st00pid fl00f

Not one single hurtful thing ever got changed by someone grinning and bearing it.

Hurtful things changed because people have said ‘That hurts me. Stop.’

And every time you try to silence someone and tell them that they shouldn’t be hurt, shouldn’t be offended, shouldn’t choose this battle, that this isn’t important and that other things are more important - you are serving the hurtful rather than the hurt.

(via moniquill)
sammiwolfe:

pilgrimstateofmind:

ATTENTION FOR A SECOND, YO: Real talk, this animal (the Ordovician Helmet crab, aka the Horseshoe crab, aka the Atlantic’s most at-risk shelled animal) is of a species that is close to 450 million years old. They are considered endangered, and often wash up on the shores of Long Island (this big lady crab was at TR park in Oyster Bay)Note: these animals are often used to extract their blue blood and cure diseases. They help the ocean out big time. And they are one of the longest-surviving species on the planet. They’re washing up and people don’t think to/are scared to save them because of their deceivingly harmless barbs. Take note, friends. Their barbs are NOT stingers. They cannot hurt you. Their pinchers aren’t pinchers, they’re just little legs that are actually really soft! The barb tail they have is actually what they use to stick into the ocean floor or the sand when waves knock them over or they flip onto their backs by accident. And you can help them out by flipping them back over very quickly and helping them scuttle back into the water if you see them struggling. This is way important. Just call me the Sarah McLachlan of horseshoe crabs.

Hey everyone, as someone who grew up with horseshoe crabs literally everywhere I’d like to bring your attention to these fine, prehistoric bottom-feeders. Growing up in Gerritsen Beach (In Brooklyn, NY) meant seeing dozens upon dozens of horseshoe crabs trapped in fishing lines and shredded sandbags, stuck above the high-tide marks during low tide, and sometimes washed up on the rocks. Which led to probably hundreds of hours cutting them loose every summer during the mating seasons. Horseshoe crabs are 10000% harmless to you and can be easily handled (just don’t dangle them from their tails (known as a telson); that’s painful and you may accidentally rip the tail off and they’ll have to wait until their next molt to grow a new one!).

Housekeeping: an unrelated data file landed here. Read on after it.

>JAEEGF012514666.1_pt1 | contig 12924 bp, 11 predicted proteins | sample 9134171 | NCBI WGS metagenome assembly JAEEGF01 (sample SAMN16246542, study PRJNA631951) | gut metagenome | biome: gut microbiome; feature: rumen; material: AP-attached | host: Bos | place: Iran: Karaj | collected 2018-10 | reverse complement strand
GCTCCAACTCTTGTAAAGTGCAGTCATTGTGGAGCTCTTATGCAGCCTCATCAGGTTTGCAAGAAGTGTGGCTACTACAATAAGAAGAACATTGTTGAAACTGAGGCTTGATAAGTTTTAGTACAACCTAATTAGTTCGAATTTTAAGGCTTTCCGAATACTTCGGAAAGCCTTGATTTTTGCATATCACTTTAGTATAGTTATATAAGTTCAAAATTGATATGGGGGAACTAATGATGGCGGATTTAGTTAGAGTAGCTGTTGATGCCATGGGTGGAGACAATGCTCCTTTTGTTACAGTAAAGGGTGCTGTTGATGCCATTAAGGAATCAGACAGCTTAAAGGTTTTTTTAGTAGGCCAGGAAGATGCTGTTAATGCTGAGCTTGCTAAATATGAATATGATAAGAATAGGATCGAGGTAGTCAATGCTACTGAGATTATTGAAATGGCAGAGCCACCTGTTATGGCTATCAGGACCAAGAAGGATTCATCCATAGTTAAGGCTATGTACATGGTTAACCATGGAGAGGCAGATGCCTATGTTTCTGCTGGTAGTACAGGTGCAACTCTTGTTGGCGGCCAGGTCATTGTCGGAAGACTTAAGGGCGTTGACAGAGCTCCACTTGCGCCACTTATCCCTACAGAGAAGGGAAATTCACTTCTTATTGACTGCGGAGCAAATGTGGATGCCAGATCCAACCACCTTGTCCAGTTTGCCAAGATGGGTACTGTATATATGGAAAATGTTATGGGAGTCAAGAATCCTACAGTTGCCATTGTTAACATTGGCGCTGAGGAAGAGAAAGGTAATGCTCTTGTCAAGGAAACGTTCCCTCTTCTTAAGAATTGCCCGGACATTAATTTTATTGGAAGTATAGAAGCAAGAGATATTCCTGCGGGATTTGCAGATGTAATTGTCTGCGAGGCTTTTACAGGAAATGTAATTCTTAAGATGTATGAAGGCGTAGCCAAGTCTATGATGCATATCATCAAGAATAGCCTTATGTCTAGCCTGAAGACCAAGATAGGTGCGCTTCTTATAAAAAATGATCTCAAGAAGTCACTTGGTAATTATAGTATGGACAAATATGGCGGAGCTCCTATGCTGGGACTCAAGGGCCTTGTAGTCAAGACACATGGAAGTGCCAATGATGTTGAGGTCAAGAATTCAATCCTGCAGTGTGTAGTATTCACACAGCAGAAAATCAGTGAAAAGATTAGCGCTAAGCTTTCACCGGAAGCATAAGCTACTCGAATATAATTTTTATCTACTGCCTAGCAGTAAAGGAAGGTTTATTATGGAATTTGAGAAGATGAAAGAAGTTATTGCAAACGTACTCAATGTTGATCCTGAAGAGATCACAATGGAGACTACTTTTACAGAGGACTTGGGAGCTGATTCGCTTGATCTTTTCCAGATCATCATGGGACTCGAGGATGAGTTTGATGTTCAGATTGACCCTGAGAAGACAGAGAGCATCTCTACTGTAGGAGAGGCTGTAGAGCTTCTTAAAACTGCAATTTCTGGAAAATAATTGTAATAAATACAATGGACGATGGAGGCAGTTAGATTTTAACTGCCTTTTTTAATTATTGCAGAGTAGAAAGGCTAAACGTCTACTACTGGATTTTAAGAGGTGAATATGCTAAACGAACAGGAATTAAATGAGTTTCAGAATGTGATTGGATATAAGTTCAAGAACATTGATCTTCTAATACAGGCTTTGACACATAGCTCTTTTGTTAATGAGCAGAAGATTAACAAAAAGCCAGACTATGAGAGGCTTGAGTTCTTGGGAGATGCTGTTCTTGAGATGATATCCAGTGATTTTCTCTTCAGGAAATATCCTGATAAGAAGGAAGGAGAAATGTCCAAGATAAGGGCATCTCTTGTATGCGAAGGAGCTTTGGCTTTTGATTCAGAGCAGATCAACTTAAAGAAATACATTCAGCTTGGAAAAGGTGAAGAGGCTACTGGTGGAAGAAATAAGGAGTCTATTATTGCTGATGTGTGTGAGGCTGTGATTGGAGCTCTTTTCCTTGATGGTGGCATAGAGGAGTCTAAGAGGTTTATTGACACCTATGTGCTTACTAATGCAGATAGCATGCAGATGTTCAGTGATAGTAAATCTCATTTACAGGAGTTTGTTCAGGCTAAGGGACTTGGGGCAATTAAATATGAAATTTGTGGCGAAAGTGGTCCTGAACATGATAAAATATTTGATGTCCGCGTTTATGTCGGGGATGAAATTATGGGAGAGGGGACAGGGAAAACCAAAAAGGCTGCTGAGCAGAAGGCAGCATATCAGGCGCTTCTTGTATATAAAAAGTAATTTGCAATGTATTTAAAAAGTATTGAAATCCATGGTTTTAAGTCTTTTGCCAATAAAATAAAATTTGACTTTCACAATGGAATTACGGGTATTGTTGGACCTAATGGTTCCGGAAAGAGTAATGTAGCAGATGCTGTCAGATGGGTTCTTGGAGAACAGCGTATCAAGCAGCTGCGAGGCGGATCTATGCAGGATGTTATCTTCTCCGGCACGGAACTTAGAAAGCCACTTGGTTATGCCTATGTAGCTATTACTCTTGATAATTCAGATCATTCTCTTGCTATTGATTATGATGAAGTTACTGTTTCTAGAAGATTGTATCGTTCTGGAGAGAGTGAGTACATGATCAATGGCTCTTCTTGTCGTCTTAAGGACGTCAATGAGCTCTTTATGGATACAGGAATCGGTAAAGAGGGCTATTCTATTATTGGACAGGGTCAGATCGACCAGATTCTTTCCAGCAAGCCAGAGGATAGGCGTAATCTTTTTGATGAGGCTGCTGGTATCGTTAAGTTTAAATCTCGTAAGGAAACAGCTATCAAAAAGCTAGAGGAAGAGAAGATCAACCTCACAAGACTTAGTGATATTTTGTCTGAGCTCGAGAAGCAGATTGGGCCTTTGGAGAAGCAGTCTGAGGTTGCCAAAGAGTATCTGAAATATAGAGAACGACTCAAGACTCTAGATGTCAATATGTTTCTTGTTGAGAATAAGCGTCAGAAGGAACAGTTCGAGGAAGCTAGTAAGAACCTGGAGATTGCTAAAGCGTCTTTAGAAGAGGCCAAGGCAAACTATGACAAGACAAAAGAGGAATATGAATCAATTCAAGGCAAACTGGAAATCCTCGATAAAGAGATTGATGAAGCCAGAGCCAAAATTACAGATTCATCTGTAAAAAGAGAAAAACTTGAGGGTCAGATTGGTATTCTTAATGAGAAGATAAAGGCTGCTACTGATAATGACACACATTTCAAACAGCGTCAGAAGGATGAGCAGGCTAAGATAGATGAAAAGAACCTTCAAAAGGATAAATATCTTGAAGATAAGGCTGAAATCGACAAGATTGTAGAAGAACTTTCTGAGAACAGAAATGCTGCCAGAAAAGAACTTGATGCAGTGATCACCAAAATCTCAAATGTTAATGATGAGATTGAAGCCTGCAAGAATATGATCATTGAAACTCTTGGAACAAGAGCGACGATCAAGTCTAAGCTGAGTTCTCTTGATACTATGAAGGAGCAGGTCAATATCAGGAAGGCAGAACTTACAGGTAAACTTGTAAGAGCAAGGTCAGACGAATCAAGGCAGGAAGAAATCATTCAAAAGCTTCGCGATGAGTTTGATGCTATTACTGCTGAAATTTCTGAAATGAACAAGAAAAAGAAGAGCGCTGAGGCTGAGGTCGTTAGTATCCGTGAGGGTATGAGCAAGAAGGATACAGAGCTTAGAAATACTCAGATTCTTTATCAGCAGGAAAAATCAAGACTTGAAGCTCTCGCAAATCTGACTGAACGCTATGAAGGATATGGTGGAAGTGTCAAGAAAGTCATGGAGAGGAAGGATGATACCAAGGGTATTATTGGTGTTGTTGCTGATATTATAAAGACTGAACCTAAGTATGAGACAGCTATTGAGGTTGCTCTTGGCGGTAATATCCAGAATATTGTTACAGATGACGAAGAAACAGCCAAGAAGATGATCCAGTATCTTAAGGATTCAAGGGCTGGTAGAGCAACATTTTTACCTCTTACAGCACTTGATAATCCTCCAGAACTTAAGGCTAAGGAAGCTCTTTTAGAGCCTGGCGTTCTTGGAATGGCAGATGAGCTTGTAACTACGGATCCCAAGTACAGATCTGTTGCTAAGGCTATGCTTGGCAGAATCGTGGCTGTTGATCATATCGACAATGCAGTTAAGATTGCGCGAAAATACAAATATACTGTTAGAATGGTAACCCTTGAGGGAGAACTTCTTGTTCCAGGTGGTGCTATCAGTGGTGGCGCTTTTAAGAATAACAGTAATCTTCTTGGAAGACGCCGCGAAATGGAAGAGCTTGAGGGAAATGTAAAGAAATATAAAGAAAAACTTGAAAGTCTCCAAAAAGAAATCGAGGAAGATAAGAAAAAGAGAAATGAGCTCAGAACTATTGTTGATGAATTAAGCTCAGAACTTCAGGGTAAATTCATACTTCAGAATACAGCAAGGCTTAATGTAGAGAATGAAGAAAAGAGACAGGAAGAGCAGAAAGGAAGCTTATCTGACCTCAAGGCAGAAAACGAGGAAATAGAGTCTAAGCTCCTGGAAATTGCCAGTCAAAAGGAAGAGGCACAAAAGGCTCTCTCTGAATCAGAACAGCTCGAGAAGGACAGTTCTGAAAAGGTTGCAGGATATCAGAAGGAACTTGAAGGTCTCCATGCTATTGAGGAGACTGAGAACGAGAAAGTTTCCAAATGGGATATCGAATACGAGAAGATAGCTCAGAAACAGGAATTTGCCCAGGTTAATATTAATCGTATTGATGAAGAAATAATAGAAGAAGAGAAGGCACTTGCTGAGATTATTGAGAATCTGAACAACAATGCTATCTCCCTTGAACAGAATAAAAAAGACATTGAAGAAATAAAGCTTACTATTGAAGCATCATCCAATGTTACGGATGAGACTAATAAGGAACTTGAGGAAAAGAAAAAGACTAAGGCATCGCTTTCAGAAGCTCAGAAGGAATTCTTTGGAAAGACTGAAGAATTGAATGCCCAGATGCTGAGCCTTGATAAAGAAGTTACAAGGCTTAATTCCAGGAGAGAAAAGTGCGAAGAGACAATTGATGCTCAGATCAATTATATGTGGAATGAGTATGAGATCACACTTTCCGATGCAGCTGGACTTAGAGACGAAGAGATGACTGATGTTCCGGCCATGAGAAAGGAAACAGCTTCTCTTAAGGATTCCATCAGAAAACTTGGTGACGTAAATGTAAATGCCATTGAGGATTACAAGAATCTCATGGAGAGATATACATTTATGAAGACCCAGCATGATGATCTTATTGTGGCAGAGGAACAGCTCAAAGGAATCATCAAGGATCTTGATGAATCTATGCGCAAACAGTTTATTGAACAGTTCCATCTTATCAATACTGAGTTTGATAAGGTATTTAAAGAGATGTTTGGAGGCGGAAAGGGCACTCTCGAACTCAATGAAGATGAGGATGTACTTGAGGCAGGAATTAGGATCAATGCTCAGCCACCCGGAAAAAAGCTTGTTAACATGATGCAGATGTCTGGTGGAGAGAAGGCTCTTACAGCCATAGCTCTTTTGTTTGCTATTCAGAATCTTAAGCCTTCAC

If you see a horseshoe crab on the beach, gently nudge it with your foot. Most of them will respond by waving their telson around. If it doesn’t respond, flip it over to check for moving limbs. If you suspect it is tangled and can’t move and you can’t bring it straight to the water because of this get a bucket of sea water and slowly pour it over the book gills and legs. As you work to untangle these rad critters, which are actually more closely related to spiders than crabs, pour more water over it periodically until you can return it to the ocean. However, during the mating season horseshoe crabs will attach together, with the large female toting around a smaller male behind her, and bury themselves in sand and mud to lay their eggs. Do not dig up these horseshoe crabs unless you are absolutely sure that they are stuck above the high tide mark. If you see dozens of beached horseshoe crabs but none of them are clinging together and the tide is going out, please do your part and turn them back in the direction of the water. Place them at the water’s edge and let them decide which direction they want to go in to be absolutely sure that they aren’t stranded accidentally.
Horseshoe crabs cannot bite you, and their “pincers” are really just for picking up food and don’t hurt if they try to grab you. They may be a little intimidating-looking but they are harmless and will be grateful for your help.